Hawthorn House

An alteration and addition by AM Architecture responds to the layered history of the original Melbourne house, while preparing for its clients’ future.

Surrounded by Edwardian and Victorian brick edifices off a bustling road in Melbourne’s inner-east, you could be forgiven for thinking you’d stepped back in time, were it not for the rows of luxury cars parked in the street. Tucked behind one of these edifices is an elegant, contemporary addition by Andrew Mellios of emerging practice AM Architecture.

Early investigations by Andrew uncovered a long history of alterations starting in the mid 1900s when the home was doubled in size and converted into four contorted units around a central light well. It was then neatly consolidated back into a single home by Norman Day and Associates, and later again, the courtyard was consumed and an additional floor was added to the rear. This process had left the house in a highly dysfunctional state that largely ignored the flow of the original Victorian plan and the potential offered by the north-facing rear garden.

Andrew, armed with an open brief from trusting clients, decided that the double-brick bones of the existing extension were too good to discard. Instead, the brick shell to the rear was gutted and a new house was skilfully inserted. It reads like a checklist for any contemporary architectural extension: re-do the kitchen and double it in size, upgrade the bathrooms, open the house up to let in more natural light and improve the connection to the garden. This seems simple enough, but the trick is to create something that is more than the sum of its parts.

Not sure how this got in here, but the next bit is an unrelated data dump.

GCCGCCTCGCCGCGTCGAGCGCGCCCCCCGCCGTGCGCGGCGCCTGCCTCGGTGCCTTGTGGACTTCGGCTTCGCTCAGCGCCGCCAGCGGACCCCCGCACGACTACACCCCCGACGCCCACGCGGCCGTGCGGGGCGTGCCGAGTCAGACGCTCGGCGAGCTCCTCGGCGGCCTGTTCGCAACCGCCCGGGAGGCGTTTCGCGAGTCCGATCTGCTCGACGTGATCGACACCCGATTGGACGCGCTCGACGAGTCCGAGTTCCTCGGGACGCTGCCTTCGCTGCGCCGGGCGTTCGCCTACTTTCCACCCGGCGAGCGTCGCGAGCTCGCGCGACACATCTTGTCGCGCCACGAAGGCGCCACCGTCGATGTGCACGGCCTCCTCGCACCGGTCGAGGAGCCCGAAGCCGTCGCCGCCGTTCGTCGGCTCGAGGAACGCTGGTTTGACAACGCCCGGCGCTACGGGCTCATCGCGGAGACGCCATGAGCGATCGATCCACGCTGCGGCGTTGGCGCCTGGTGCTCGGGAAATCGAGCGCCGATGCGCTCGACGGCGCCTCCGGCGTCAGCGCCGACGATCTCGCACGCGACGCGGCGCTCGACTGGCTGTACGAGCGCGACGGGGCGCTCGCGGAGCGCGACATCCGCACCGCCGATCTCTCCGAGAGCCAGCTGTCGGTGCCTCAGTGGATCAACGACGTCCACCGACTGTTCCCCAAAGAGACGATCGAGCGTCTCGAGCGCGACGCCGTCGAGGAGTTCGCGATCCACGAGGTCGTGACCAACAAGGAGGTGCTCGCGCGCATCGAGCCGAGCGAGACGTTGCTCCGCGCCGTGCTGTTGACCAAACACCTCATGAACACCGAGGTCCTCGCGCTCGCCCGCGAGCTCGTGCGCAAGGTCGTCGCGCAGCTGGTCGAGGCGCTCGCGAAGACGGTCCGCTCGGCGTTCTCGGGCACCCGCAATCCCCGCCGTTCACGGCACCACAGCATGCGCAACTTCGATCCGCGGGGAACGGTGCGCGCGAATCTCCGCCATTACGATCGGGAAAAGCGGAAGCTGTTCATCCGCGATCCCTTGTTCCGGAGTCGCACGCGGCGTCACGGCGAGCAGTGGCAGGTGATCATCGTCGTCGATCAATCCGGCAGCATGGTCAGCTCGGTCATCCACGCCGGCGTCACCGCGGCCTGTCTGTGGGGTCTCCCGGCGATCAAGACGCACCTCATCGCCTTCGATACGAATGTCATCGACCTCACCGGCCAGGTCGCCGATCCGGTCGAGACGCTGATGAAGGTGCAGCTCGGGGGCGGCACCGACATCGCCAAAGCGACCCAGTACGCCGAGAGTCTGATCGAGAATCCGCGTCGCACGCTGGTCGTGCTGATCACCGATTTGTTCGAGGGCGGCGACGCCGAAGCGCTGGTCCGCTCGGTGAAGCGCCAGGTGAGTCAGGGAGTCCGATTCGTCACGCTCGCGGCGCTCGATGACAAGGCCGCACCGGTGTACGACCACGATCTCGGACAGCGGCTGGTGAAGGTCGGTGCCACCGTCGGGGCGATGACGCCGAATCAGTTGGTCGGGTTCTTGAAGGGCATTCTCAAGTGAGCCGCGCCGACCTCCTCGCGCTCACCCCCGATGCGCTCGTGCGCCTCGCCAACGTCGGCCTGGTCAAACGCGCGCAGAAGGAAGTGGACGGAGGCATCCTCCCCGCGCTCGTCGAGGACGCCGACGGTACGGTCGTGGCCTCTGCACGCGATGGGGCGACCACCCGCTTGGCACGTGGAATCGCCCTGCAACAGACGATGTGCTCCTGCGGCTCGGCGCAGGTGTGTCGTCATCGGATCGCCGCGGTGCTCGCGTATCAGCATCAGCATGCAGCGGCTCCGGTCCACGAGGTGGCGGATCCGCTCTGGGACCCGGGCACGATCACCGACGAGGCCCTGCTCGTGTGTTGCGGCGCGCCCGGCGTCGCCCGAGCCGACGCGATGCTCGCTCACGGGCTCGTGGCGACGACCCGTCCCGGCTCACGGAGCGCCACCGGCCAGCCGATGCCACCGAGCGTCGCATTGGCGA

The architects have achieved this most dramatically through the creation of what Andrew terms “platforms for the daily rituals of living,” using devices such as the imposingly scaled Calacatta marble slabs in the bathrooms and kitchen, and the timber platform hovering over the pool, to elevate the everyday activities of daily life to an almost ritualistic status. This is also true of the ground-floor ceiling, which is lined in warm-toned blackbutt timber that wraps up between the old and new buildings, creating another platform and an experience akin to walking underneath a finely crafted timber vessel in dry dock.

The ground-floor ceiling is blackbutt. Artwork is Pool 2008, by Robert Boynes.

The ground-floor ceiling is blackbutt. Artwork is Pool 2008, by Robert Boynes.

Image: Dianna Snape

The zone of transition between an original home and its new addition is always an important space in this idiom: does one attempt to seamlessly tie new to old or create an easily recognizable schism? With this project, AM Architecture has had its cake and eaten it, too. The front rooms of the original home have been repurposed and re-dressed with a sensitivity that retains the original period character, while a new, sharply detailed suite of elements has been inserted using a palette of honest materials such as blackbutt timber in the custom-designed bookshelves, natural tan leather upholstery, black steel fittings, Calacatta stone and white porcelain tiles, to recall the rustic materiality of early Victorian homes.

A third section of the original Victorian hallway was reinstated, a deliberate move to lengthen the experience of the original house and hold back the full experience of the garden connection until one has arrived at the addition. At this point, the rear of the house clearly gives way to the new in a few cleverly orchestrated manoeuvres that stitch the old to the new without diminishing either. A monolithic bluestone slab acts as a freestanding tread between floor levels, suggesting a stepping stone between old and new. Vertical screens of large blackbutt sections flank this zone, a feature that is used again as a screen to the stairs from the living area.